The power of large circles

How big can a circle be and still be effective? Read the story from our circle colleagues, Matthias zur Bonsen, Jutta Herzog and Myriam Mathys, known in Europe for their large group facilitation skills. Here they tell us how they hosted circles for three hundred people, with remarkable results.

The Power of Large Circles

We want to tell the story about our work with a Catholic diocese in Germany. It’s a story about building up a new level of communication and trust in a situation of severe mistrust. It’s a story about building up hope and joy and letting go of projections, anger and fear - a basket full of shadows. And, it's a story about the transforming power of circles - very small ones and especially very large circles.

Some time ago we got a call from the bishop of a Catholic diocese in Germany because we have a reputation as facilitators of large groups. We were asked to help the diocese with a dialogue process it had prepared half a year earlier, and which was now likely to fail before it had even been implemented. The envisioned process would involve several hundred members of the diocese. Five large events, each with 300 participants, were scheduled for a period of eighteen months. The situation had now become challenging because there was much negativity for many reasons: parishes had been merged and churches had been closed; the bishop was perceived as a distant, intellectual leader; people were dissatisfied that some contentious Catholic issues - e.g. how to deal with married-again divorced people - had become stagnated.

The Circle Way Helps Us Understand

The morning after our first meeting with the planning group, we (Jutta and Myriam) sat down in a small circle of two, lit a candle between us, and began a prolonged talking council around the question “What is really needed here?” From our experience this is a good preparation for ourselves and for the large circle ahead. In this small reflection circle, passing the talking piece back and forth, we were inviting in and invoking the large group to help us sense into what really is needed here. This small circle conversation produced three pages of reflections on our perceptions, which we then decided to send to the bishop.

This practice of regularly sitting in our own small reflection circle, preparing a report of our perceptions and thinking, and sending it to the bishop was repeated several times during the eighteen months’ of this whole process.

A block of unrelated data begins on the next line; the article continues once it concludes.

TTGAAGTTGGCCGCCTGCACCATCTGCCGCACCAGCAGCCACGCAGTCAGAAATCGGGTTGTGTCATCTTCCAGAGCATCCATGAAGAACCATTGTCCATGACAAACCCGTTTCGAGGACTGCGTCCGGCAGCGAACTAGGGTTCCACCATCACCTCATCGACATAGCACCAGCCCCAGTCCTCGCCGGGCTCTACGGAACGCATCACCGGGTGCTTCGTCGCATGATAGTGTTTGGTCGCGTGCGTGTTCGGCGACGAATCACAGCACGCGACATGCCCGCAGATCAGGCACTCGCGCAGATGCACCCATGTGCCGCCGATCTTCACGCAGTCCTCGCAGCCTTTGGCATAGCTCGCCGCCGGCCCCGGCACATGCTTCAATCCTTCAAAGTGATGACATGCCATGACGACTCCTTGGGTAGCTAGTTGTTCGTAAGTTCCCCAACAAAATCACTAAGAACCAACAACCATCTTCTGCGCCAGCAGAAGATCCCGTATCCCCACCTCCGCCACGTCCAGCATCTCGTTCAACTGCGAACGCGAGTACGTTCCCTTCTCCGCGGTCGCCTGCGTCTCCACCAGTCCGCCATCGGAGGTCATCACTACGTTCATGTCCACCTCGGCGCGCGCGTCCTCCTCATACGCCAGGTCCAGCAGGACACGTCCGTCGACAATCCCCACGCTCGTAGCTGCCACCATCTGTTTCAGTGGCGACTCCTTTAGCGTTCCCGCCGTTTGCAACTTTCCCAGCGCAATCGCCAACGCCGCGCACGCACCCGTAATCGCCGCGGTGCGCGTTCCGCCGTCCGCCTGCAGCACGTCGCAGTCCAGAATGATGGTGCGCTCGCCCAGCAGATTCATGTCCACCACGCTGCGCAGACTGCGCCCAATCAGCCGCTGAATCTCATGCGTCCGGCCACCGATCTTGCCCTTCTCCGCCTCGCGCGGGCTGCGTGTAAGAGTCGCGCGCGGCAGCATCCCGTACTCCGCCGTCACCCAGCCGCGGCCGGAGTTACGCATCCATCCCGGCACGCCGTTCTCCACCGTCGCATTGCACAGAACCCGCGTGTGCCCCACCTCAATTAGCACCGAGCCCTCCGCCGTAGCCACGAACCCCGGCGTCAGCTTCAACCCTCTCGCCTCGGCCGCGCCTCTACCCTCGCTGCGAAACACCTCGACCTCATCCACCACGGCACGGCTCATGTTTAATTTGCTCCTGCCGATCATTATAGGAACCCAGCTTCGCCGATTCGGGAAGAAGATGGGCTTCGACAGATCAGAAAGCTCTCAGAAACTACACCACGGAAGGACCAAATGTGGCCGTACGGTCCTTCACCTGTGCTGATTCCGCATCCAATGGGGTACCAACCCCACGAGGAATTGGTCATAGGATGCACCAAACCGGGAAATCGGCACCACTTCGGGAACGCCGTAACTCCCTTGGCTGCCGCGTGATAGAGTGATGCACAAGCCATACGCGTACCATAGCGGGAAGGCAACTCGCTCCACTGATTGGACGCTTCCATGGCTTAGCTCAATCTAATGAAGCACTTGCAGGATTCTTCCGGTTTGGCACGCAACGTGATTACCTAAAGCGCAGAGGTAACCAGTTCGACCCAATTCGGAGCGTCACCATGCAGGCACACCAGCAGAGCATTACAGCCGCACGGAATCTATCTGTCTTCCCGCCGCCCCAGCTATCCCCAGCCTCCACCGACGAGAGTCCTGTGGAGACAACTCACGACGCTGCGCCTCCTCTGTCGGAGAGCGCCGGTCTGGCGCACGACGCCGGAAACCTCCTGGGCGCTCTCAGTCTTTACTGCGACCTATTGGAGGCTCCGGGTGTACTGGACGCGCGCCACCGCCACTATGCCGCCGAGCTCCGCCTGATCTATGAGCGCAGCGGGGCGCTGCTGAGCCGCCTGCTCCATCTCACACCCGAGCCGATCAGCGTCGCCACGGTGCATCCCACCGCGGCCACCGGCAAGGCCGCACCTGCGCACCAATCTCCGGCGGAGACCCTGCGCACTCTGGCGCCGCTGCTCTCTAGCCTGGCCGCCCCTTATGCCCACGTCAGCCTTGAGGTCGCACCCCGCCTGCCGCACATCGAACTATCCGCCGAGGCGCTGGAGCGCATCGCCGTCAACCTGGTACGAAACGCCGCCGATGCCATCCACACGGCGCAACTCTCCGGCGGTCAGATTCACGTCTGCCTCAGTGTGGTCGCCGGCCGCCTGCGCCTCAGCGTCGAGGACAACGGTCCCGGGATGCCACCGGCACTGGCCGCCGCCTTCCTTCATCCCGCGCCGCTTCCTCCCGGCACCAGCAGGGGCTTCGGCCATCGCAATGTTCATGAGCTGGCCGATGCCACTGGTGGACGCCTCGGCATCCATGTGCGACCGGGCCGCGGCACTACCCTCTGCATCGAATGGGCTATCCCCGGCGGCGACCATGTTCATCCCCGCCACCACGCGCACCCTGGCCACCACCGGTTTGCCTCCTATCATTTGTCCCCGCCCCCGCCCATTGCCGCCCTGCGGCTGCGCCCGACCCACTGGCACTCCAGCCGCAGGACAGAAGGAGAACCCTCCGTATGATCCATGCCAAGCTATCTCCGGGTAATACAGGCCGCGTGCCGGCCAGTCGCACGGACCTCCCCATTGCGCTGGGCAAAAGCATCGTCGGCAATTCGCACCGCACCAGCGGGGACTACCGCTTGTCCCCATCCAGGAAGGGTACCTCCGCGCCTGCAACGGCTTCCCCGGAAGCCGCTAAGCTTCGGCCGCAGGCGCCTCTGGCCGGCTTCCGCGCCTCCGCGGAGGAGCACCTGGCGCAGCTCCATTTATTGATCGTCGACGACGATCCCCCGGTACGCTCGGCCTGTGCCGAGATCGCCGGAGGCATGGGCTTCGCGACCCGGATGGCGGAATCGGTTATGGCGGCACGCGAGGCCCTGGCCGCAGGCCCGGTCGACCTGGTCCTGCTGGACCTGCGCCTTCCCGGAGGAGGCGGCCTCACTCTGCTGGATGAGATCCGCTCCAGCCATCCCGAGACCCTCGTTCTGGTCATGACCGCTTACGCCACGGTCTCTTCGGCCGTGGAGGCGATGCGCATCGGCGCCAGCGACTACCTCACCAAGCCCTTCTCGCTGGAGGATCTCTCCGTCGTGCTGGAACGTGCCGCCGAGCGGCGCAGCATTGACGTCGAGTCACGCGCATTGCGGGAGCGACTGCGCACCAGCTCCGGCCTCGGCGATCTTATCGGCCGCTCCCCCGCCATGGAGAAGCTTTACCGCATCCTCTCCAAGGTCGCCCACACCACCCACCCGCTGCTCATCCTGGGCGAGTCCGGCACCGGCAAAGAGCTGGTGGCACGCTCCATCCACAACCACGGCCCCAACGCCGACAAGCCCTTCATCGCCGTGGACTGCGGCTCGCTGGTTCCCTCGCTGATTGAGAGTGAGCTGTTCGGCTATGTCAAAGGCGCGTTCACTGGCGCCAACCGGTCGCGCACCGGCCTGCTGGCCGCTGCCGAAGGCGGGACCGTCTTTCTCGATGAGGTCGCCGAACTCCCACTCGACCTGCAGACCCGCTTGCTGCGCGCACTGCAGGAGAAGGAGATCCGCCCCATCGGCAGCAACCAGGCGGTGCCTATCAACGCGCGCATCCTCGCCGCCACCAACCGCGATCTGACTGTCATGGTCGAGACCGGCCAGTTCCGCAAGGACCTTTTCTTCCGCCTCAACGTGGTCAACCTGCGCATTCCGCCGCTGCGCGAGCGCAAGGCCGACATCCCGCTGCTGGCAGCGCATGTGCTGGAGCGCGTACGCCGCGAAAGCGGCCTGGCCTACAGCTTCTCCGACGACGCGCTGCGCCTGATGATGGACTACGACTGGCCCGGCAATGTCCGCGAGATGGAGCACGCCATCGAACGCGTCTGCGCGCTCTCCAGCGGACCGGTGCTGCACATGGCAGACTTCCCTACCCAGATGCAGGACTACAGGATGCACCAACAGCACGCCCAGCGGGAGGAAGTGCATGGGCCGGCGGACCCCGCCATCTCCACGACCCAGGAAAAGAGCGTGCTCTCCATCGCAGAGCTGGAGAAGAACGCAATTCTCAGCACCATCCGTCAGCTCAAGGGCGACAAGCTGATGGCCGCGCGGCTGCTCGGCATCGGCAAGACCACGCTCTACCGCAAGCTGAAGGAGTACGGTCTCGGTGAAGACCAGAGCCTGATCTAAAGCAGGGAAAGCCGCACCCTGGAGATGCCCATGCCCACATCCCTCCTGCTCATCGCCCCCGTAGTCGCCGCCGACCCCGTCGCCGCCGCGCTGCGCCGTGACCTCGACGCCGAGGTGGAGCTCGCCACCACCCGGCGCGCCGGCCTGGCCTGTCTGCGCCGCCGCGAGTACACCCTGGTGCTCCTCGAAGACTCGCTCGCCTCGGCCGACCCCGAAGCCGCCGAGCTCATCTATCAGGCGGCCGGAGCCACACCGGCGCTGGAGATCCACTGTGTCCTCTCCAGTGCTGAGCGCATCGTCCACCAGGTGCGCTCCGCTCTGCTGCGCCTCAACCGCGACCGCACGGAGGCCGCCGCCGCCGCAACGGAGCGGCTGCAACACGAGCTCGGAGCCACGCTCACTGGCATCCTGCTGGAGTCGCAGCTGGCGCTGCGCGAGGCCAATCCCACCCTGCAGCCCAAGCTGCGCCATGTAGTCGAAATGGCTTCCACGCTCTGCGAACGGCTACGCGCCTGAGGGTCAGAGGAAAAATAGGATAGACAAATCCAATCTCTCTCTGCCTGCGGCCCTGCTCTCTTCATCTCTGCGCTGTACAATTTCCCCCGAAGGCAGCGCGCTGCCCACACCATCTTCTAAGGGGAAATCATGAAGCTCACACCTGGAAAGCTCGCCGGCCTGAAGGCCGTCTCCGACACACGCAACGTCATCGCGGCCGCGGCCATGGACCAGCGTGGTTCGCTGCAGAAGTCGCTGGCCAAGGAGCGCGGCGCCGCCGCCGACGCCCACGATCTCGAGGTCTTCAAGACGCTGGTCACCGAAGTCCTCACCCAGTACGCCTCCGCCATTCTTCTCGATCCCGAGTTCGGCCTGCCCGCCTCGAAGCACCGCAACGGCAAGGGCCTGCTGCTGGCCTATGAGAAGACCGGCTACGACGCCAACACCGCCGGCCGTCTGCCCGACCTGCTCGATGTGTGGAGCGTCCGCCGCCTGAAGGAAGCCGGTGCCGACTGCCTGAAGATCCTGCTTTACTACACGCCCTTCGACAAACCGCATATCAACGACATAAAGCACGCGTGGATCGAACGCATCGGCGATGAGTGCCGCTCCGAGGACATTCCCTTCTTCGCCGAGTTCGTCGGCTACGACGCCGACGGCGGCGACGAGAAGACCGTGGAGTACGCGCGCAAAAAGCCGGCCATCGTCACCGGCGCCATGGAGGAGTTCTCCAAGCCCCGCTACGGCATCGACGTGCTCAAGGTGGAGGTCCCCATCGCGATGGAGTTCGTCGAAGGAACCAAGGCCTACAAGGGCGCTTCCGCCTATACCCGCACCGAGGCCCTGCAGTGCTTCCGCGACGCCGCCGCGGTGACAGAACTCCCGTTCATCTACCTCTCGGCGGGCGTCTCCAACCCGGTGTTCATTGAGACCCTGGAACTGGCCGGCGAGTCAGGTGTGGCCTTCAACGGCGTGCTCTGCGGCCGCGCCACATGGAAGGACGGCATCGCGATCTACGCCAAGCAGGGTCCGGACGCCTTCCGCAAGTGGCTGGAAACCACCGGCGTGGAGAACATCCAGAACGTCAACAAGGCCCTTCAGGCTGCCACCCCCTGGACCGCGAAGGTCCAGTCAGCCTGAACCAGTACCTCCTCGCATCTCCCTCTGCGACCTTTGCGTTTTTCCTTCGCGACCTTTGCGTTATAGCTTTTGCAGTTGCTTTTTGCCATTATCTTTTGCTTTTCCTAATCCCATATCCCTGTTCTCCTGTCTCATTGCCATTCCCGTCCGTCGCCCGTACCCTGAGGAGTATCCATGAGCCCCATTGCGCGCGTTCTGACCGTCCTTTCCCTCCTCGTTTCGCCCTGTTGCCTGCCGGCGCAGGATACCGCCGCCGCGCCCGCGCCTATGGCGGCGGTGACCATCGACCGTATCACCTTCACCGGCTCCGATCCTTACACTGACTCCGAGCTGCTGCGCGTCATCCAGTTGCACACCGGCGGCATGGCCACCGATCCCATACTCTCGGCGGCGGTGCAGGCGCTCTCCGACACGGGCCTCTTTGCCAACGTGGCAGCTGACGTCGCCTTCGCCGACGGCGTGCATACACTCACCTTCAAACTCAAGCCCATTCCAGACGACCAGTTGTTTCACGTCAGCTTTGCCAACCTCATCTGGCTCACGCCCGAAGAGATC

The Circle Way Helps Others Understand

Soon we discovered there was a big need for people in the diocese to talk and to be heard about matters concerning them within their churches. Following Jutta’s impulse – based on our good experience with “The Circle Way” – we designed an opportunity for 300 participants of the first dialogue meeting to sit in one big circle, consisting of four concentric circles.

While we had much prior experience working with large groups, including hosting circles of 150 people, this usually meant many small groups in one room. This would be our first experience inviting 300 participants to sit in one large circle for a considerable part of the time. We would need to convince the bishop that this was the best way to tackle the difficult situation.

At the first large group meeting, we began in small circles for a check-in and to share hopes and fears for the process. We then invited them to share with each other, stories about moments in their lives that were essential for the fact that they – despite nuisance and lamentation – were still active Catholics, here today, committed to participate in this dialogue process. These stories, first shared in the small circles, were then shared in the large circle of 300.

What happened was amazing!

SPIRIT came into the room during this one-and-a-half-hour story telling circle, which we named “the listening circle.” Participants entered the large circle’s center, picked up the microphone, and spoke about their pain, their anger and their hopes. Some spoke in a very agitated manner directly to the bishop while others around the circle listened attentively. The bishop didn’t react to these difficult messages. He patiently listened. Only at the end did he speak words of understanding and gratitude for the openness. After this first meeting, participants were enthusiastic. One of them said “we have a listening bishop,” a sentence echoed in the local media the following day. A deep healing process began and the people – including the bishop – felt new hope.